European Commission investigates anti-trust allegation of F1 / FIA

While Formula 1 teams are wrangling with the fact that some have lots of cash and spend it liberally, others have much less cash and cannot afford the current format of F1 from a financial standpoint. The FIA has been at the center of some of the drama as a regulatory body intent on cutting costs yet rubber-stamping the biggest cost increase in the sport’s history in the form of a new hybrid engine.

Small teams have appealed to the FIA for help but some have labeled the organization as impotent on the issue and now it seems that the FIA has caught the attention of some with regards to their ownership of shares in F1.

In a letter dated 20 November 2014, British politician Anneliese Dodds says “the Federation obtained a direct commercial interest in the championship. This seems to be inconsistent with the terms of the 2001 agreement.”

As Forbes points out, the agreement made in 2001 was with regards to the FIA, was part of a settlement in which it was deemed:

“the role of FIA will be limited to that of a sports regulator, with no commercial conflicts of interest.” It added that “to prevent conflicts of interest, FIA has sold all its rights in the FIA Formula One World Championship.”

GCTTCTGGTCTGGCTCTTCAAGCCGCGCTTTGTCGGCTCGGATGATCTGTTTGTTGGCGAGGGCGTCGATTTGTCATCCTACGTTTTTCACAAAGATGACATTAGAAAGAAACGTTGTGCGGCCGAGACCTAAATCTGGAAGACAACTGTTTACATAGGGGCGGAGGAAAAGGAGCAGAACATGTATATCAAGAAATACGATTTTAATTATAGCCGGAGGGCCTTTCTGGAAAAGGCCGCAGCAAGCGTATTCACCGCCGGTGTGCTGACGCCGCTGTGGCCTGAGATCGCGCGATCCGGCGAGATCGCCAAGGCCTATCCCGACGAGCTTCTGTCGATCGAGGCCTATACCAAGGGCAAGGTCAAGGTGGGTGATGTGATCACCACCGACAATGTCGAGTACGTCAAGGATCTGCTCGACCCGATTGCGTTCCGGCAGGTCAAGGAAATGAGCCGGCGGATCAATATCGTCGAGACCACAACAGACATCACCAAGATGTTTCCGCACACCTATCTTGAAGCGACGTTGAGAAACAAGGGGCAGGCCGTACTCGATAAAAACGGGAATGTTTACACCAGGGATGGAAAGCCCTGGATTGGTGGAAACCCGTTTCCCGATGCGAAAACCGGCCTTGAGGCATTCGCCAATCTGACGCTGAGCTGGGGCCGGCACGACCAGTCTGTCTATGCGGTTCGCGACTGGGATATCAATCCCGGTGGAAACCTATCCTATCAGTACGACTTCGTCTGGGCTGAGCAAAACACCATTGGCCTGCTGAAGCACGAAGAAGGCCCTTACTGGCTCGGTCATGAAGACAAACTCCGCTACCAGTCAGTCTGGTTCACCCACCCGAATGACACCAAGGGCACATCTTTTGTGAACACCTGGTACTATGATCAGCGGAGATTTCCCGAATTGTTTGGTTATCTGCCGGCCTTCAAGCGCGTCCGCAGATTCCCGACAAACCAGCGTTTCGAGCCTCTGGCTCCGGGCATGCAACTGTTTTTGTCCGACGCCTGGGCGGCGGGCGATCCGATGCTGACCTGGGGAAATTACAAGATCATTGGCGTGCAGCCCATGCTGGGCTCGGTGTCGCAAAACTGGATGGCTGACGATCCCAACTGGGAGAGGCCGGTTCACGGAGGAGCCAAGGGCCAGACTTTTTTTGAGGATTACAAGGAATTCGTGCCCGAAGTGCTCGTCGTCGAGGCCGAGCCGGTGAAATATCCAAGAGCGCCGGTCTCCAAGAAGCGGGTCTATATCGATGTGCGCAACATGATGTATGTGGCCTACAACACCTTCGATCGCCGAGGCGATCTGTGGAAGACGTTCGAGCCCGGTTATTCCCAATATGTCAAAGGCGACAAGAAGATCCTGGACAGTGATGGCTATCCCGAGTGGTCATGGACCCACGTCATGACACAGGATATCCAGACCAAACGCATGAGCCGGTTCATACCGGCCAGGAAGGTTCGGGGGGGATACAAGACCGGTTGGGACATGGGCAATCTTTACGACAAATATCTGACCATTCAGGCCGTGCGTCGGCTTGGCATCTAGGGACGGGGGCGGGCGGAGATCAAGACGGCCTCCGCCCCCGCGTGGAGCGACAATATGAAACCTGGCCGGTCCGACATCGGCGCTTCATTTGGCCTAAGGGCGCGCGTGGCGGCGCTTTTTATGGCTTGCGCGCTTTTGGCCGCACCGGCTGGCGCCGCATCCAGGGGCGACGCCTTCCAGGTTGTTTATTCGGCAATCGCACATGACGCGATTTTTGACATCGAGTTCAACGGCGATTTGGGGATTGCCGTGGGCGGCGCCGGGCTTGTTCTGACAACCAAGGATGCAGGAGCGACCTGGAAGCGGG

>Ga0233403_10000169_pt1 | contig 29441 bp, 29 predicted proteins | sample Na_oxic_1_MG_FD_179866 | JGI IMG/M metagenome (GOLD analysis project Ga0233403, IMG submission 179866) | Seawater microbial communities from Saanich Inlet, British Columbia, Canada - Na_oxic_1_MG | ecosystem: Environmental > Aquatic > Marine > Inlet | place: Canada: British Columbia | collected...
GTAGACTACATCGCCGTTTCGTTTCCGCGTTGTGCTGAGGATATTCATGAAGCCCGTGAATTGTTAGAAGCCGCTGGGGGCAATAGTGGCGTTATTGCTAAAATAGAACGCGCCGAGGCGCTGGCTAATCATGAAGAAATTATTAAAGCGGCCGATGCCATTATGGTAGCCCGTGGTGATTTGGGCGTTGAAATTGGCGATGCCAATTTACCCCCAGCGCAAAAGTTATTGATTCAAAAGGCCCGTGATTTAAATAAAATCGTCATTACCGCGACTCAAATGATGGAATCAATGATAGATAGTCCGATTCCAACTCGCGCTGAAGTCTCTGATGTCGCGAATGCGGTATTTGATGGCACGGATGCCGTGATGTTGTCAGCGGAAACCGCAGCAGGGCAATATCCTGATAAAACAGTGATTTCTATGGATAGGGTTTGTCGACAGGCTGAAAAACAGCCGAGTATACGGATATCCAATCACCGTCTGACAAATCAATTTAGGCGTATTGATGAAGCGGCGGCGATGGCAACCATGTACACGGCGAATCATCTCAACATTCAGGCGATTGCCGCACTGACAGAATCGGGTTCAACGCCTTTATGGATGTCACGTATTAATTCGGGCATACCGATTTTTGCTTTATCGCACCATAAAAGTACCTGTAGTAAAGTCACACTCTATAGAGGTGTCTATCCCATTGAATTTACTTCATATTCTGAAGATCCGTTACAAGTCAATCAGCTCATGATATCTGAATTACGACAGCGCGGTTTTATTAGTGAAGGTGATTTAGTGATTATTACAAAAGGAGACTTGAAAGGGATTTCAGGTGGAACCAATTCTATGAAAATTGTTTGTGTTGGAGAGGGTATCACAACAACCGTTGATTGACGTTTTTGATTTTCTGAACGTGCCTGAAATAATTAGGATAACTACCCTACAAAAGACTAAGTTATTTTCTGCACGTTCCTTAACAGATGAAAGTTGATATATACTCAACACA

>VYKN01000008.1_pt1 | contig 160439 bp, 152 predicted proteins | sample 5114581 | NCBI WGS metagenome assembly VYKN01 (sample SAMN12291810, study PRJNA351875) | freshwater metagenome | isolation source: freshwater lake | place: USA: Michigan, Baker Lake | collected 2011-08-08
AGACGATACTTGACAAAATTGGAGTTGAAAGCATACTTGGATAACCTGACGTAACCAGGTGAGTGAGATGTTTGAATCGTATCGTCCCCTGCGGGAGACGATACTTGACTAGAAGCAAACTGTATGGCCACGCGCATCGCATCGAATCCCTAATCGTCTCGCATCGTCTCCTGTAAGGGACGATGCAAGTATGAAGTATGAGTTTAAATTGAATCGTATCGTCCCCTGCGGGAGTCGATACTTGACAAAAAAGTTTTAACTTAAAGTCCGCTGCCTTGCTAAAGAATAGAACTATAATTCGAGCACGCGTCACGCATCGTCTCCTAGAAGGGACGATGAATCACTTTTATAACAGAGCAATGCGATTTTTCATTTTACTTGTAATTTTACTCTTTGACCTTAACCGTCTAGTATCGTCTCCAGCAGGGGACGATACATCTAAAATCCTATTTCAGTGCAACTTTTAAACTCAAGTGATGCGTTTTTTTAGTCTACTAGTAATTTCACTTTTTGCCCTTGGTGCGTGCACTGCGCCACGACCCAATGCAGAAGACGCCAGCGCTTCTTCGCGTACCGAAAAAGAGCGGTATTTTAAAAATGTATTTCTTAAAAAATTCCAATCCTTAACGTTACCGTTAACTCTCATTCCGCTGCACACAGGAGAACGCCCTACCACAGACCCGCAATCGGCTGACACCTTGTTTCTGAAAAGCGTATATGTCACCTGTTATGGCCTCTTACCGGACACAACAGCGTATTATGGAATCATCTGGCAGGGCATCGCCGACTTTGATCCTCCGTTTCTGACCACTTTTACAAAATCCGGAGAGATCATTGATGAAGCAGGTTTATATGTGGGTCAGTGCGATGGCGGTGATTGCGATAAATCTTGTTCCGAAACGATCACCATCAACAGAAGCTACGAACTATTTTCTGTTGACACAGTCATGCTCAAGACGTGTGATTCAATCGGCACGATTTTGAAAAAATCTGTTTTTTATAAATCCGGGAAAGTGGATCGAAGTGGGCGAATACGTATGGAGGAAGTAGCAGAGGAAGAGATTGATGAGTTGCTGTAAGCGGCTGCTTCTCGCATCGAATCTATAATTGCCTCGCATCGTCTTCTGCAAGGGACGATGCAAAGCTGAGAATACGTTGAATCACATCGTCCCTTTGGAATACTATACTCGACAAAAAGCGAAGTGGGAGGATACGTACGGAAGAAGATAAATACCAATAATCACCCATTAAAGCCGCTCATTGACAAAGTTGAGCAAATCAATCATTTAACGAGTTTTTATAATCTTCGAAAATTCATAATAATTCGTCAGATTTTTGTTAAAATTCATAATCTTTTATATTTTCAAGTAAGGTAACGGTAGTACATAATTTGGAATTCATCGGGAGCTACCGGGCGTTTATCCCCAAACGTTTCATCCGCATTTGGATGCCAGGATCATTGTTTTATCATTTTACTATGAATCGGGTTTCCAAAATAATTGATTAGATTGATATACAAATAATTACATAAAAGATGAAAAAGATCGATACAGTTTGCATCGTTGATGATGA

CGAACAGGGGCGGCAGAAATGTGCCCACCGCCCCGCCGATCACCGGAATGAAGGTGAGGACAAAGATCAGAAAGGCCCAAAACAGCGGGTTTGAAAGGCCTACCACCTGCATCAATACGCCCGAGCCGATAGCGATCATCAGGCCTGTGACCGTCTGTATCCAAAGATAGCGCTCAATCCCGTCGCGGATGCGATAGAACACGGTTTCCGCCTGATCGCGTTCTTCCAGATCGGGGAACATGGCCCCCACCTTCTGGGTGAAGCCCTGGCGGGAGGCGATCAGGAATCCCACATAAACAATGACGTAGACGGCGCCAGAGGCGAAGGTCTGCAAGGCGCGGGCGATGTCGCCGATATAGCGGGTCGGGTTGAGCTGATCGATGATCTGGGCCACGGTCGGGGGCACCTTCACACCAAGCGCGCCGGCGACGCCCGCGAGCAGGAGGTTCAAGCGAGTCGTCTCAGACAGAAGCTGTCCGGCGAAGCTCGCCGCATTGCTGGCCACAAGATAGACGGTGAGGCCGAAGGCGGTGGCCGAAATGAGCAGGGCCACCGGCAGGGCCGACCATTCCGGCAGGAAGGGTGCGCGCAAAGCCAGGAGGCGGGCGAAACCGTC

As of November 2013, the FIA did take possession of 1% of the shares in F1. Now Dodd is seeking an inquiry from the European Commission into a breach of the anti-trust agreement as well as an anti-competition position within the sport.

The letter also cites the creation of the F1 Strategy Group that the FIA is member of and the fact that they group has vetoed such things as a budget cap and other initiatives. This, the letter says, has caused serious damage:

“A number of F1 teams and related engineering companies are based in my constituency of the South East of England,” says the letter adding that the collapse of the two teams has led to “a resulting loss of jobs in a highly skilled sector of the UK manufacturing industry. The failure of these businesses has occurred amid concerns that smaller teams have been treated unfairly whilst also being excluded from the F1’s rule-making process.”

Some have made note that the F1 Strategy Group was created with the consent of all teams, including the teams who aren’t represented in the group. The rebuttal to that has been that this was foisted upon the small teams over new contracts to be signed and not properly handled.

The issue has been received but the EC and a formal reply is expected. The letter finished with a very pointed commentary about the FIA’s position in this matter:

“it is therefore disturbing that the FIA now seems to be powerless to act to ensure that all F1 teams are treated fairly. In fact, it appears that last year the FIA accepted a dilution of its regulatory authority in a new agreement with the promoters of F1.”

Hat Tip: Forbes

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